Mum wears pump to support daughter's diabetes journey
“I sometimes wish I wasn’t the only one in my family with type 1.”
It was this simple statement that prompted mum Candice to walk in her seven-year-old daughter Mia’s shoes to attempt to discover what life is like living with type 1 diabetes. Mia was diagnosed with type 1 at just three years old and was placed on pump therapy six months after her diagnosis.
“It broke my heart because for the first time ever she was embarrassed to be her beautiful self,” Candice said.
“I decided then that I would put on one of Mia’s Libre sensors and I rang the diabetes clinic and asked if I could borrow a pump to wear over the summer school holidays.
“I wanted Mia to be involved and see that I was not embarrassed to wear all the things she has to wear for her diabetes — I wanted her to have her confidence back again.
“I also thought it would be a pretty cool experience for me to see what she has to deal with and remember in her day. That would also help me in managing her diabetes.”
Candice borrowed a demonstration pump from the clinic which was infused with saline. Her daughter Mia then put the pump site on and showed her how to use it.
“We had a complete role reversal and I think Mia loved it,” she said. “She got to look after me for a while and it made her feel quite important.
“Mia obviously really needed someone else to be ‘in it’ with her and would tell pretty much everyone that I had a pump and a sensor and show them.
“She would test me, and we would often take our blood glucose level (BGL) together and play a game of trying to guess the other person’s BGL.”
Candice said it did not take long for Mia’s mindset to improve.
“It did not take long for her to see that I did not care what people thought and was not embarrassed,” she said.
“After this, she started to feel the same and I could see her confidence come back.
“Mia has approached the new school year with much more happiness and enthusiasm and she was recently asked by her teacher if she would like to speak to the class about her type 1 and she very quickly responded with a ‘yes’.”
Candice said the whole experience reinforced to her just how much Mia had to remember daily to manage her diabetes.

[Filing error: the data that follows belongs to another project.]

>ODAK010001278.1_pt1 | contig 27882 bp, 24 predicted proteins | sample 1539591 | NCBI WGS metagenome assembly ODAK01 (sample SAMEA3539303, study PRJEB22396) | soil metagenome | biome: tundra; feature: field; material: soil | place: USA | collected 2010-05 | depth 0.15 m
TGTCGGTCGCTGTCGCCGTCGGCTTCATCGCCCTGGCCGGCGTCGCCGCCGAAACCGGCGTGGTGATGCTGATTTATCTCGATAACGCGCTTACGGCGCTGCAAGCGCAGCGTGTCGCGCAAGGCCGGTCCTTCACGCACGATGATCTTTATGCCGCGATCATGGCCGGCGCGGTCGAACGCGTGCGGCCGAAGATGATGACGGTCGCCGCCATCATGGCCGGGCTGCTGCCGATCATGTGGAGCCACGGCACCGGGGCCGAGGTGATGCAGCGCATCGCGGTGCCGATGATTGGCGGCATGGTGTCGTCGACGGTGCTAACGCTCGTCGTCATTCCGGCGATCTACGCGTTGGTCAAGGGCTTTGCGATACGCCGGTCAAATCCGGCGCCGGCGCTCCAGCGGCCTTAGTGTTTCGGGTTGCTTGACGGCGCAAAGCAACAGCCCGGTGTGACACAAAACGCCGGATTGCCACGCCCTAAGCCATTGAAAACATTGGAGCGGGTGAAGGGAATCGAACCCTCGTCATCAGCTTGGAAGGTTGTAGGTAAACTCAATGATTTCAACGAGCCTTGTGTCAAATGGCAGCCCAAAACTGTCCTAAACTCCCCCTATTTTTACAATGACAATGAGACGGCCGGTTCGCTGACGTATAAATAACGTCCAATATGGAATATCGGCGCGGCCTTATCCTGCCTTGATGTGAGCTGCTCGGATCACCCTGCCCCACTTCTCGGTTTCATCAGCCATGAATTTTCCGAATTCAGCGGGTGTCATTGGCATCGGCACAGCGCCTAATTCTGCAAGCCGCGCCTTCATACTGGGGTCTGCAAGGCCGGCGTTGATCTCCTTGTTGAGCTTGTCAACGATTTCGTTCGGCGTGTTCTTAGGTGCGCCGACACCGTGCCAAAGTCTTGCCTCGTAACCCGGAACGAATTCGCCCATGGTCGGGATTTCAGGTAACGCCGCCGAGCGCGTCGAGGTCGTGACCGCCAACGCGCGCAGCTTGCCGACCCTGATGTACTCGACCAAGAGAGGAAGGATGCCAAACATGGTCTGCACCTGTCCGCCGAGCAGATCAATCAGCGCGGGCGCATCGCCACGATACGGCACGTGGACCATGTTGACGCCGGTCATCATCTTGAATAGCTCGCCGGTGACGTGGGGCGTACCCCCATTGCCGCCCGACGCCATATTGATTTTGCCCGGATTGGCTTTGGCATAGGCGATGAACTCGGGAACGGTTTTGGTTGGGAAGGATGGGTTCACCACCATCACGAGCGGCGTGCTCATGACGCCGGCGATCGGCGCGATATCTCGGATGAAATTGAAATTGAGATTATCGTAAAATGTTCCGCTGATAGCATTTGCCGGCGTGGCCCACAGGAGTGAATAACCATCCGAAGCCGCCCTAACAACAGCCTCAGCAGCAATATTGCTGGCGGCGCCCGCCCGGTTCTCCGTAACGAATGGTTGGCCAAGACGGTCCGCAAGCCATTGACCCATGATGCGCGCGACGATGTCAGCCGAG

“I gained a lot of insight and even more so now I am determined to prolong this responsibility being put on to her until she is ready,” she said.
“I think just because your child can bolus themselves, count carbs and use the pump, it does not mean that they are mentally ready to take that on.
“I learnt so much and have a great deal of empathy for what Mia manages and lives with. I really do feel that when you have had to ‘walk in someone’s shoes’ so to speak you always understand everything better yourself.”
Liz Broad, Acting Clinical Nurse consultant and Diabetes Educator at Perth Children’s Hospital’s Department of Diabetes and Endocrinology, commended Candice for wearing a pump to support Mia’s diabetes journey and encouraged others to give it a try if their child was having a hard time.
“This idea can change the 'difference' to a more positive one — reframing experiences can be helpful in turning things around,” she said.
The Children’s Diabetes Centre, based at Telethon Kids Institute, is an integrated clinical and research centre that aims to improve the lives of children, adolescents and young adults living with diabetes.
Professor Tim Jones, Co-Director of the Children’s Diabetes Centre, based at Telethon Kids Institute, said researchers were investigating how pump technology could improve blood glucose control and automatically regulate insulin delivery.
For more information on the Centre’s technology research, visit this page.